Dr. King described what happened next as a kind of quiet assurance. He said that it was as though an inner voice told him, "Martin Luther, stand up for righteousness. Stand up for justice. Stand up for truth. And lo, I will be with you. Even until the end of the world." Dr. King described this moment, the moment where he knew clearly that his mission was to stand up for truth, justice, and righteous, was the moment in his whole life when he most clearly felt the presence of God. His fear and uncertainty faded away. He said that he was ready to face anything that came his way because he knew that God was with him on that journey. He said that it was this night of fear and prayer that helped him to face a terrifying event just three days later. While he was at a mass meeting, someone bombed his home. His wife and daughter were there, but were unharmed. As he met concerned neighbors in the street, he restated his commitment to non-violence as well as his certainty that they were on the right side of history. He said, "I want it known the length and breadth of this land that if I am stopped this movement will not stop. If I am stopped our work will not stop. For what we are doing is right. What we are doing is just. And God is with us." He knew that his work of justice and mercy was not just for him. It was for his children and grandchildren and neighbors and people he didn't even know. And, God was with him.
Just like Dr. King was certain that God was directing him towards justice, the prophet Isaiah was certain that God would direct the people towards justice and righteous. This portion of Isaiah, one of the three servant songs, describes how God will direct the people. A leader, or the whole people of Judah acting a leader among nations, would be called up and sharpened by God to rebuild God's reign on earth. The Servant will be both certain of their calling and fearful that they may not be able to fulfill all that God needs of them. See if these words sound familiar to you: "God said to me, 'You are my servant, Israel, in whom I will be glorified.' But I said, 'I have labored in vain, I have spent my strength for nothing and vanity; yet surely my cause is with the Lord, and my reward with God." Did you hear that tension between mission and exhaustion, calling and fear?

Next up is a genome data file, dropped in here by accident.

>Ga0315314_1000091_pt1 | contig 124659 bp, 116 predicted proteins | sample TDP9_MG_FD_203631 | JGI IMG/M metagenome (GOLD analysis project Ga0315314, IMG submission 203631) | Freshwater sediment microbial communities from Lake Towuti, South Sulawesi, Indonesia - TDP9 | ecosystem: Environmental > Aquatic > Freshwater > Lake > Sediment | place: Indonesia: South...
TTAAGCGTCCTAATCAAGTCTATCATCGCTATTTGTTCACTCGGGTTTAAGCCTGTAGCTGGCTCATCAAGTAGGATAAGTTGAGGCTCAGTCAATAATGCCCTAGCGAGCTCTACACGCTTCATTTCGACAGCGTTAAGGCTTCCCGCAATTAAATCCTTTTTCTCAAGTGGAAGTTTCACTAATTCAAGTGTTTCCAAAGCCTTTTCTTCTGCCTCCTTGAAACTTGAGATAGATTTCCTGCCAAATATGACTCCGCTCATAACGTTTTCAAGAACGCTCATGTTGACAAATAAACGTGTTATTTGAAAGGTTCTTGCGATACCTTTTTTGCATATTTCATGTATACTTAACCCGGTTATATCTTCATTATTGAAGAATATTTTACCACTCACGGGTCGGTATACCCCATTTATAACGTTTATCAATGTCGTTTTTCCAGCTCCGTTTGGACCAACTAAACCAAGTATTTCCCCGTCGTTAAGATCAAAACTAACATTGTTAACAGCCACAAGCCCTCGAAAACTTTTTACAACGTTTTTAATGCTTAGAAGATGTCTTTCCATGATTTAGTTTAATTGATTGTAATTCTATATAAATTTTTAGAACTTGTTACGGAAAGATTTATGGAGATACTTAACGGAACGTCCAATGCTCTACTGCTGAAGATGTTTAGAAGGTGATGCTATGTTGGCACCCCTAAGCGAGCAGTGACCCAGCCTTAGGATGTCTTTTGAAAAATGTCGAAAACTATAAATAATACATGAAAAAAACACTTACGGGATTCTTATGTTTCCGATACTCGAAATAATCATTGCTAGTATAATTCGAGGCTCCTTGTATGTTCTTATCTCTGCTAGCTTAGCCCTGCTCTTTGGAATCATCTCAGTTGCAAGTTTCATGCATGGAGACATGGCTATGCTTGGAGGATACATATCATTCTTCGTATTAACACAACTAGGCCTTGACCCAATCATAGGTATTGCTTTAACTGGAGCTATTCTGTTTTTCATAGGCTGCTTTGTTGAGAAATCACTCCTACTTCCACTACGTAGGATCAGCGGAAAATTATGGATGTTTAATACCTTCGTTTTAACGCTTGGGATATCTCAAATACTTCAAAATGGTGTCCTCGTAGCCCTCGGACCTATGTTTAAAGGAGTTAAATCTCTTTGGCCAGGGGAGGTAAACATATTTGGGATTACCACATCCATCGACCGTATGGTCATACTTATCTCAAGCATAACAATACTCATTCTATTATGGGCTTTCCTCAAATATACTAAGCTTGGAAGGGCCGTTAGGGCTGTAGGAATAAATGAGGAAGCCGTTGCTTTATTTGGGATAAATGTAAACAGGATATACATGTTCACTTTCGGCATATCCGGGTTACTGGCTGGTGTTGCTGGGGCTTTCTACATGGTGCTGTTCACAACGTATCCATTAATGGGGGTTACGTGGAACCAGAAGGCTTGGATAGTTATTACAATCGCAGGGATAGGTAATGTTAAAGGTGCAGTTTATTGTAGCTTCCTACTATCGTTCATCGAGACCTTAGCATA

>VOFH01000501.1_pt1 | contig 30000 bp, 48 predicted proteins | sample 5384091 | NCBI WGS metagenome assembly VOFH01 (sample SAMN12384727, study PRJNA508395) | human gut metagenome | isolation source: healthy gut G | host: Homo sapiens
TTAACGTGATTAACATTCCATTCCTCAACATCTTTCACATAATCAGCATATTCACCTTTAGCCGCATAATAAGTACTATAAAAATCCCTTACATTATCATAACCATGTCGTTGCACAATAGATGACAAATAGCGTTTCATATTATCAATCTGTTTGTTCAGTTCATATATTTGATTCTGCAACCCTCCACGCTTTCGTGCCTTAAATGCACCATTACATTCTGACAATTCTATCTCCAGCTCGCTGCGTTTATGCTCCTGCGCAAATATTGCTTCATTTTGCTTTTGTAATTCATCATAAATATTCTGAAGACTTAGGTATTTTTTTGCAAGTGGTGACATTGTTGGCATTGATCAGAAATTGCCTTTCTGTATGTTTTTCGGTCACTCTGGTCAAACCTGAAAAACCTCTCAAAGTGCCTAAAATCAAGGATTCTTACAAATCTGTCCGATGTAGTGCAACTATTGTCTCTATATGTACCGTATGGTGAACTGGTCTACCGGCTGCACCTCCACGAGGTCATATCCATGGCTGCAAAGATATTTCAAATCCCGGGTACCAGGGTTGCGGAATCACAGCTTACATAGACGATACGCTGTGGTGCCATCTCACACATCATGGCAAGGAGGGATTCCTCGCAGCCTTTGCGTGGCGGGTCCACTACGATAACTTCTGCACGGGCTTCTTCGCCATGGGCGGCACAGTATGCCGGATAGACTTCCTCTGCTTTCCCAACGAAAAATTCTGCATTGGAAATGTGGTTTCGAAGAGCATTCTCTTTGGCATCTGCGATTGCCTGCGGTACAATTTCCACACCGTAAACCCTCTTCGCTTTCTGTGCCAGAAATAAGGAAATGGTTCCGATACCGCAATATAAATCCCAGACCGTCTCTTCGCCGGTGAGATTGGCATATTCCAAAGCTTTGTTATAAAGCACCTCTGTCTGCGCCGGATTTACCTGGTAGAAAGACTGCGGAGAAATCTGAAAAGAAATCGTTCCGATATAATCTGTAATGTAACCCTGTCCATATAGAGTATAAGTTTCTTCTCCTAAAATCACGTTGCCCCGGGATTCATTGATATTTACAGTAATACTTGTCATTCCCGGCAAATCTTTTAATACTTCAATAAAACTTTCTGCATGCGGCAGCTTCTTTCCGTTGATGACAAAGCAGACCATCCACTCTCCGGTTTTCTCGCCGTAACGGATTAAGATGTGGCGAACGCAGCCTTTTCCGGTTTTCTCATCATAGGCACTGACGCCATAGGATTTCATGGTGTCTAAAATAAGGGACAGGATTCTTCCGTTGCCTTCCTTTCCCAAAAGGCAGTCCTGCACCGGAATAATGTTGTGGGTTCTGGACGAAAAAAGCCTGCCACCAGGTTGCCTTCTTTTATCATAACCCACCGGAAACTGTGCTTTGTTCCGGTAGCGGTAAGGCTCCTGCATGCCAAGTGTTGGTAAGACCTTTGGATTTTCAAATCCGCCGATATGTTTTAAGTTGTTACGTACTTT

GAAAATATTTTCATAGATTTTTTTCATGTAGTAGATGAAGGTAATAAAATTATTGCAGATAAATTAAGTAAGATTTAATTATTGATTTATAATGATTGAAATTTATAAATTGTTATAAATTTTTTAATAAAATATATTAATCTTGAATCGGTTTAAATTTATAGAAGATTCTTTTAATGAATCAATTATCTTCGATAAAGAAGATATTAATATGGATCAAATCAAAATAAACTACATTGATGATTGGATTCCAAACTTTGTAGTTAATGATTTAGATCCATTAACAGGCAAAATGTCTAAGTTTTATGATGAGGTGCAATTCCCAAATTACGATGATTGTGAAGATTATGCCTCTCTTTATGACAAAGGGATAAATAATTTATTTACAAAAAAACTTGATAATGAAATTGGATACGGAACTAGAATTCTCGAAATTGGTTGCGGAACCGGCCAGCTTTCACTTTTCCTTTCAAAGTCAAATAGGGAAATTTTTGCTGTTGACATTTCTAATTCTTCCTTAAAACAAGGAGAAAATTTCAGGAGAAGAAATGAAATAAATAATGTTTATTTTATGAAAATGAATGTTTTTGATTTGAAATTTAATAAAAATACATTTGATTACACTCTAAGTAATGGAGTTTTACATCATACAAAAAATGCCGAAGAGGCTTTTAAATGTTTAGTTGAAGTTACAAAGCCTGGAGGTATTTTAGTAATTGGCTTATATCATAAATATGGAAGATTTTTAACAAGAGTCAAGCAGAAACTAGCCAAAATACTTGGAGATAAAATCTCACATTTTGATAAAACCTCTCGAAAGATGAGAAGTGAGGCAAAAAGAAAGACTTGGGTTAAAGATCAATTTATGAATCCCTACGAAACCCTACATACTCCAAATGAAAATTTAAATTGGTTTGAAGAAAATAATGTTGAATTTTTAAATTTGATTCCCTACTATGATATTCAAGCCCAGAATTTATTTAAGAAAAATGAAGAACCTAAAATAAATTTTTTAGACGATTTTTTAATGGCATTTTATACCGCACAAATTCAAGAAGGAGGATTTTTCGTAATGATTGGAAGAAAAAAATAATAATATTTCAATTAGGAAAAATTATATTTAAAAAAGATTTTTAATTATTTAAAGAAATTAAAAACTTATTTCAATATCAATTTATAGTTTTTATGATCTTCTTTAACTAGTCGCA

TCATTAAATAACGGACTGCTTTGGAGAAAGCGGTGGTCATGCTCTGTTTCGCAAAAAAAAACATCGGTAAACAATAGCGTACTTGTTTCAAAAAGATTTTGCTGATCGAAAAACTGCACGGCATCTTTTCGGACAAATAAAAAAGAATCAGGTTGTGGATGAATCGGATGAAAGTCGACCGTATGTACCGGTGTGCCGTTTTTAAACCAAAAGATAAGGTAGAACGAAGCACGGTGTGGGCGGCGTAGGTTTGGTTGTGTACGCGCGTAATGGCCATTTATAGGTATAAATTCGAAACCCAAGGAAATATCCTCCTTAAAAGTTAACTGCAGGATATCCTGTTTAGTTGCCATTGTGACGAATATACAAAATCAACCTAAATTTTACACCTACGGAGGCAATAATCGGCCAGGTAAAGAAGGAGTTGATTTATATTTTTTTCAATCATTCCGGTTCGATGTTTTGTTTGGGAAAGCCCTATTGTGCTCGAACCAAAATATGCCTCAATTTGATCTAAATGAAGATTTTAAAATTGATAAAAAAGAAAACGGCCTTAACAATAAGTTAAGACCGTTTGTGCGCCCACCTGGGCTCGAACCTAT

Just as Dr. King felt God's presence at the kitchen table, in this beautiful, ancient poetry, God brings quiet assurance to the Servant, too. God said that this Servant will be able to help more than simply the tribes of Jacob and the survivors of Israel. God says, "I will give you as a light to the nations, that my salvation may reach to the ends of the earth." The wicked ones will be overturned. God will raise and empower a ruler from the ones who have been most despised and most abhorred. God says that yes, this calling is hard. But, you have been made for this. And, you do this not simply for your people, but for your neighbors and their children and grandchildren and for people you will never know. And, I will be with you. Even unto the end of the earth.
Part of the beauty of Isaiah is that these servant songs aren't simply directions to one specific leader or monarch. As I have said before, Christians often read these words as prophecy regarding the life and mission of Jesus. In some of the Gospels, Jesus roots his own mission in the words of Isaiah. That being said, I think it's also pretty clear that this song isn't just to help us understand Jesus. It's to help us understand our own calling, too. Through our faith in Christ, we have gotten adopted into this ancient servant nation, a whole people who have been shaped and molded from creation to serve as light in God's darkness and as advocates for the oppressed. We don't have to be Jesus or the Rev. Dr. Martin Luther King Jr. in order to fulfill this mission. We can simply be the grandmother who walks so that her children and grandchildren will one day be able to ride with dignity. We can be the ones making phone calls to our leaders, making sure that they are caring for the ones who Jesus cared for: the sick, the aged, the isolated. We can be the ones who shop at the Middle Eastern deli, supporting our newest neighbors. We can continue make sure that this church is one place in the whole community where everyone knows that they are safe and that they will be greeted as beloved children of God.
And, when we grow weary, because being God's light in the world can be exhausting and frightening, maybe we can remember those words that Dr. King heard at his kitchen table: "Stand up for righteousness. Stand up for justice. Stand up for truth. And lo, I will be with you. Even until the end of the world." And, we'll keep walking.
Pastor Chrissy consulted the following sources while writing this sermon:
Juliana Claassens: https://www.workingpreacher.org/preaching.aspx?commentary_id=3126
Karoline Lewis: https://www.workingpreacher.org/craft.aspx?post=4793
Amy Oden: https://www.workingpreacher.org/preaching.aspx?commentary_id=1939
Bo Lim: https://www.workingpreacher.org/preaching.aspx?commentary_id=807
Dr. King's retelling of the kitchen table story: https://swap.stanford.edu/20141218230026/http://mlk-kpp01.stanford.edu/kingweb/publications/autobiography/chp_8.htm
Pastor Chrissy is a native of East Tennessee. She and her wife moved to Maine from Illinois. She is a graduate of the Divinity School at Wake Forest University and Chicago Theological Seminary.